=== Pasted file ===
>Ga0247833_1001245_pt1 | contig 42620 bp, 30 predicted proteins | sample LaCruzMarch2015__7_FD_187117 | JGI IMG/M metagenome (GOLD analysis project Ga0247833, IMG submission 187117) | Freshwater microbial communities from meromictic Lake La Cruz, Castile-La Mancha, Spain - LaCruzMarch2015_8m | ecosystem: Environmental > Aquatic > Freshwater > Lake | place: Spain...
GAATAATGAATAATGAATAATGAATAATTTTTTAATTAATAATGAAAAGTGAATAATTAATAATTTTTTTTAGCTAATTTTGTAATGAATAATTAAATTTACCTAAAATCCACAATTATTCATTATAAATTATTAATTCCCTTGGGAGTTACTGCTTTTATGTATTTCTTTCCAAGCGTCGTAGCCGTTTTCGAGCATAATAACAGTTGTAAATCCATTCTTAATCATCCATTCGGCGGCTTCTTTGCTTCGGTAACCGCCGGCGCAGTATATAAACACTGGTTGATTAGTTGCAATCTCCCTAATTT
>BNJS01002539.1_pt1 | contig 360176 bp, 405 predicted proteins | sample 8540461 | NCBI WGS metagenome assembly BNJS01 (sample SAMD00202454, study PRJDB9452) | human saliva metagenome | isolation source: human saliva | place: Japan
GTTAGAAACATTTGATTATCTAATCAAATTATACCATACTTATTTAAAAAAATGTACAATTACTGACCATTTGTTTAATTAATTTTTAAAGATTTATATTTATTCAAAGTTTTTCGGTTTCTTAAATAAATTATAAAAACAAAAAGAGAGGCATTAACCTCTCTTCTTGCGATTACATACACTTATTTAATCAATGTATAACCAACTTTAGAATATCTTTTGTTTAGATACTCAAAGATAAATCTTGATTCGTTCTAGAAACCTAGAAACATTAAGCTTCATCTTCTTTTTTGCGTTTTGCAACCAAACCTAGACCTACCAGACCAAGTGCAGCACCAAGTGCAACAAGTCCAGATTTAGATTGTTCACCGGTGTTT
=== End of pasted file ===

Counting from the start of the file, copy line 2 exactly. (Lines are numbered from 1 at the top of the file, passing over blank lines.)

GAATAATGAATAATGAATAATGAATAATTTTTTAATTAATAATGAAAAGTGAATAATTAATAATTTTTTTTAGCTAATTTTGTAATGAATAATTAAATTTACCTAAAATCCACAATTATTCATTATAAATTATTAATTCCCTTGGGAGTTACTGCTTTTATGTATTTCTTTCCAAGCGTCGTAGCCGTTTTCGAGCATAATAACAGTTGTAAATCCATTCTTAATCATCCATTCGGCGGCTTCTTTGCTTCGGTAACCGCCGGCGCAGTATATAAACACTGGTTGATTAGTTGCAATCTCCCTAATTT